The Hate U Give, based on the best-selling young adult novel by Angie Thomas, is not a rap movie, but it owes a lot to Tupac — including its title.
"The Hate U Give Little Infants [expletives] Everybody." That's what the legendary rapper said the term "thug life" stood for. His meaning, that the environment you feed to children grows in ways you might later regret, is no less relevant now, more than 20 years after his death. Racism, despite a few misguided claims to the contrary, has not been fixed in America, and many would argue that it is distressingly common today.
That the film is out to tackle this subject is clear from the jump. The movie opens with a father (Russell Hornsby) giving his children, the oldest of whom is only 10, "The Talk," instructing them how to behave if pulled over by a police officer. "Moving makes cops nervous," he explains, saying that if the kids are ever in the car with him and he's pulled over, they will see him keep his hands on the dashboard at all times. But the advice comes with a strong message: "Know your rights. Know your worth," he says.
Years later, we follow his daughter, Starr (Amandla Stenberg), as she essentially lives two lives. At home, she's Starr 1.0, in a poor neighborhood plagued by drugs and crime (but also filled with culture and love), where she occasionally has to prove that she still belongs. At her private school miles away, she's "Starr 2.0," a person of color in a mostly white school where every student is college-bound. Here, she's careful with her words and makes an effort not to come off as too "hood." If a rapper uses certain slang, it's her cue that the language is off-limits for Starr 2.0. Her hair is different, her clothes are different. She's no longer sure which version of Starr is more real than the other.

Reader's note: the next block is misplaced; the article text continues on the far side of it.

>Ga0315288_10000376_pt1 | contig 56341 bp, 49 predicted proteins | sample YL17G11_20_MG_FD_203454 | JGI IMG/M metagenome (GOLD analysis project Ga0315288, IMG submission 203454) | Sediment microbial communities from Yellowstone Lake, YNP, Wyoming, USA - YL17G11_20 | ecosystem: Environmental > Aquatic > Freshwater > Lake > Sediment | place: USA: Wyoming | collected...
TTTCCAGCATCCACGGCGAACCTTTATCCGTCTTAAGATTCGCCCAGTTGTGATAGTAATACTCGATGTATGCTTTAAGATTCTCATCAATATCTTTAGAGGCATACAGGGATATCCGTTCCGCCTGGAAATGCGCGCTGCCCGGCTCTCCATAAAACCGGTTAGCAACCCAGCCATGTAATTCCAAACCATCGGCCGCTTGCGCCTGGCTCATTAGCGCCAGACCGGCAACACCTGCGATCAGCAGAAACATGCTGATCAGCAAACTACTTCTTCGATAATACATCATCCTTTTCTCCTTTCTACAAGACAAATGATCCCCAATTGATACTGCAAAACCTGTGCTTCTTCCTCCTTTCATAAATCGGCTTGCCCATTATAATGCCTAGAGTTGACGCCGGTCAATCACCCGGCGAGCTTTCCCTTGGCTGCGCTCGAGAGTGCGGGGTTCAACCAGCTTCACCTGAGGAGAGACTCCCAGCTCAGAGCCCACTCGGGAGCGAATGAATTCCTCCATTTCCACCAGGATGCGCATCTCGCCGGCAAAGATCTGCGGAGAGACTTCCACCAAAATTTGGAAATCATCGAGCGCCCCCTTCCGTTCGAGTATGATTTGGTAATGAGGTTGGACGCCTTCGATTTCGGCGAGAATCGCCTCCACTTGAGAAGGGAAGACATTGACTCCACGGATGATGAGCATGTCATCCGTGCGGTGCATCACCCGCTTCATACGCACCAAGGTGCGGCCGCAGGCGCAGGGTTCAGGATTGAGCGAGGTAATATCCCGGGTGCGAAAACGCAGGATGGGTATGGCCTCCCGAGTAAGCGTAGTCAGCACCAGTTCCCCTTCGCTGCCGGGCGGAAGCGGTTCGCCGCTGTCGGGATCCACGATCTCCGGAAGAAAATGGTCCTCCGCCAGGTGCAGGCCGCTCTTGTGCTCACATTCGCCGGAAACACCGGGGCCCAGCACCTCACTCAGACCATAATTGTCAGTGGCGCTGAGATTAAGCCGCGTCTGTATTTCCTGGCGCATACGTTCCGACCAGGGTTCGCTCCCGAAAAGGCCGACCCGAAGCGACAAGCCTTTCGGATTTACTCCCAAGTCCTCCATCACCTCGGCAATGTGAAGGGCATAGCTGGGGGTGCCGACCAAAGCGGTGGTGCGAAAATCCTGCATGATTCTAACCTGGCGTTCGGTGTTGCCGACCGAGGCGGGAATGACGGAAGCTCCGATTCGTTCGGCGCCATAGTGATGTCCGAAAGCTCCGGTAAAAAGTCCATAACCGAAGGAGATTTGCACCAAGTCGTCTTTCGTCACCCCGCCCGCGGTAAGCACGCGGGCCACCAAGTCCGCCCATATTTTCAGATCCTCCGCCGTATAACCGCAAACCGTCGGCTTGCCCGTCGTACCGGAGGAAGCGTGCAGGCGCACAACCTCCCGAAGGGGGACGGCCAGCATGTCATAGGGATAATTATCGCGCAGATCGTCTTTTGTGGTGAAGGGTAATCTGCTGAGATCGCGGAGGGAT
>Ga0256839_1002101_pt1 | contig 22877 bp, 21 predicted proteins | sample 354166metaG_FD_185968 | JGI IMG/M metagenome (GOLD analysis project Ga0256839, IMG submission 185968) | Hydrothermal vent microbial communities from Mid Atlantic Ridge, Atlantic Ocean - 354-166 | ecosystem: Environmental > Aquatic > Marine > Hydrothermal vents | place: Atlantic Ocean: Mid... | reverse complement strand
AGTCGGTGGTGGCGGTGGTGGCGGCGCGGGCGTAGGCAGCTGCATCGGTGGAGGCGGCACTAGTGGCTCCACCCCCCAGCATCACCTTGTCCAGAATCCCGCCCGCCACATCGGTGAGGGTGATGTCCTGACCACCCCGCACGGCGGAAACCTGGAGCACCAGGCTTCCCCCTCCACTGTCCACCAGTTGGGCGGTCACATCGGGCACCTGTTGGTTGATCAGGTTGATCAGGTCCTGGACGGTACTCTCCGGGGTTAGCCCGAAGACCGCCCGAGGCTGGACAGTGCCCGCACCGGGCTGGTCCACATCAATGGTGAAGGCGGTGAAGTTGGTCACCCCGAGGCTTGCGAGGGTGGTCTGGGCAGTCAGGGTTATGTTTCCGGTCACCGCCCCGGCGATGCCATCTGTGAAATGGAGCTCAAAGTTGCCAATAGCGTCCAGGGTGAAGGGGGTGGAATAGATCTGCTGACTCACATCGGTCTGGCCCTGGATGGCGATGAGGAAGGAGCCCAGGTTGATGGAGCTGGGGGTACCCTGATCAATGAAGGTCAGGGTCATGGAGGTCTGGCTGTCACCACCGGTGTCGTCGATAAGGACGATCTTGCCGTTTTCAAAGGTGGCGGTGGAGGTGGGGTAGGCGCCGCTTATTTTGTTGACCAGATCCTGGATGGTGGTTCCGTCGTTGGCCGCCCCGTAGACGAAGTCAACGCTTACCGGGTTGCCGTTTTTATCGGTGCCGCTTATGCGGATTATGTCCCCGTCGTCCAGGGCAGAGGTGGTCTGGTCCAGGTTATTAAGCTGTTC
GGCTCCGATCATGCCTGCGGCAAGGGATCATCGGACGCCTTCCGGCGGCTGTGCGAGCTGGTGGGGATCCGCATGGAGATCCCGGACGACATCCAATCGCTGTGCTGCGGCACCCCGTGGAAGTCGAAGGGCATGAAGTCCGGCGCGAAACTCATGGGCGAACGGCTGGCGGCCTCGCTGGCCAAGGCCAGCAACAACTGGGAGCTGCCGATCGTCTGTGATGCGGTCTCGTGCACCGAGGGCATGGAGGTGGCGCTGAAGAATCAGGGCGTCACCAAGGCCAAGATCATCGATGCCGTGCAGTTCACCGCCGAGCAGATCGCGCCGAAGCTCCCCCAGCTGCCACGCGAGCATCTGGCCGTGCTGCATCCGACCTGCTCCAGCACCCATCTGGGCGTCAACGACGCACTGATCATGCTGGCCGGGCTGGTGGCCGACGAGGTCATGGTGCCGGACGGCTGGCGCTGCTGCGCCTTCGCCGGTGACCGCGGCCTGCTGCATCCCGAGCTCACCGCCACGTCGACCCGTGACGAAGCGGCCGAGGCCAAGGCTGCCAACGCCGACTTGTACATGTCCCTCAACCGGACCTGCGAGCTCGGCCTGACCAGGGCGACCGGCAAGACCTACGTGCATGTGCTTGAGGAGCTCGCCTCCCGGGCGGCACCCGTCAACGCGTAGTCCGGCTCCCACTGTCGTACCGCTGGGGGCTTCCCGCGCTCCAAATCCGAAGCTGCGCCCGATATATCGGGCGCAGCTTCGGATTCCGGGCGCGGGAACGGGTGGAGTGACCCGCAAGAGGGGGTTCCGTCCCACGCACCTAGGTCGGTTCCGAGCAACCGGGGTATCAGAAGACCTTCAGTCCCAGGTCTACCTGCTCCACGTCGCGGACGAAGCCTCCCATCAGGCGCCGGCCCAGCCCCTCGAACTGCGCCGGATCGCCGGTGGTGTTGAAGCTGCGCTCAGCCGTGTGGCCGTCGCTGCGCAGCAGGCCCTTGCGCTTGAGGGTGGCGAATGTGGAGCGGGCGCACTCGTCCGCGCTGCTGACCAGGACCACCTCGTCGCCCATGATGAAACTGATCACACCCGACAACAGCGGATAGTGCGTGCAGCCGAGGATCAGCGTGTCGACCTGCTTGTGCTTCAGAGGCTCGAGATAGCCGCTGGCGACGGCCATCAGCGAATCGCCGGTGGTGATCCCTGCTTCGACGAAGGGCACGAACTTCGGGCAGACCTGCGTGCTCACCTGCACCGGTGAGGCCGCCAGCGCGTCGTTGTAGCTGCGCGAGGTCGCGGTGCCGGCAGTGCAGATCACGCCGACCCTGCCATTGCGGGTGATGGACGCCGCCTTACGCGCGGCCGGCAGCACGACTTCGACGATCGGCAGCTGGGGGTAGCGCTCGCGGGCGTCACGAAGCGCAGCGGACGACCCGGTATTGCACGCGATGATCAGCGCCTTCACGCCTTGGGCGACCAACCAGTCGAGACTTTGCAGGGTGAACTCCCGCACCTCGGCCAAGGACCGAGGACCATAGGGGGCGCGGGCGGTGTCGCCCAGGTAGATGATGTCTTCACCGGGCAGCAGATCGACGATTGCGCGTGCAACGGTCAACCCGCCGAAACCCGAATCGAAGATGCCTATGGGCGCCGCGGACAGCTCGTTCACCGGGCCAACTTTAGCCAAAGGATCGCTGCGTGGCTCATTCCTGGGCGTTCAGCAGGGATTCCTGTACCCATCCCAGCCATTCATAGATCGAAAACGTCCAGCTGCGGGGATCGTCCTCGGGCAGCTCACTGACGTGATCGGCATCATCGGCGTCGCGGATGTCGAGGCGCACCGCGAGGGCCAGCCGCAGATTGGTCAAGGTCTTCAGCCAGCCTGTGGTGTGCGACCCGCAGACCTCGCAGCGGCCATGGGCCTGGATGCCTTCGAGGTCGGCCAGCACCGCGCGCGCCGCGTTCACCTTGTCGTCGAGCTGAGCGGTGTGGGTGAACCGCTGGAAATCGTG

At school, she has a popular white boyfriend, Chris (K.J. Apa), rich friends and seemingly little to worry about. But she never allows any of her classmates, not even Chris, to so much as glimpse her life at home. Because back home, the kids her age "can't even have a party without someone getting shot at," as her childhood friend Khalil puts it.
Starr and Khalil are at such a party together when they're forced to flee gunshots. On the way to drop Starr off at home, Khalil is pulled over. Starr pleads with Khalil to keep his hands on the dash — like her father taught her — but Khalil is a teenage boy trying to impress a teenage girl. While never mean or physically combative, he's also not meek when talking to the officer. He gets out of the car as requested, but voices his displeasure.
Then Khalil reaches into the car to grab his comb — again showing off for Starr — at which point the cop shoots him. Starr watches as her childhood friend bleeds out on the road, dying for the crime of not using his blinker.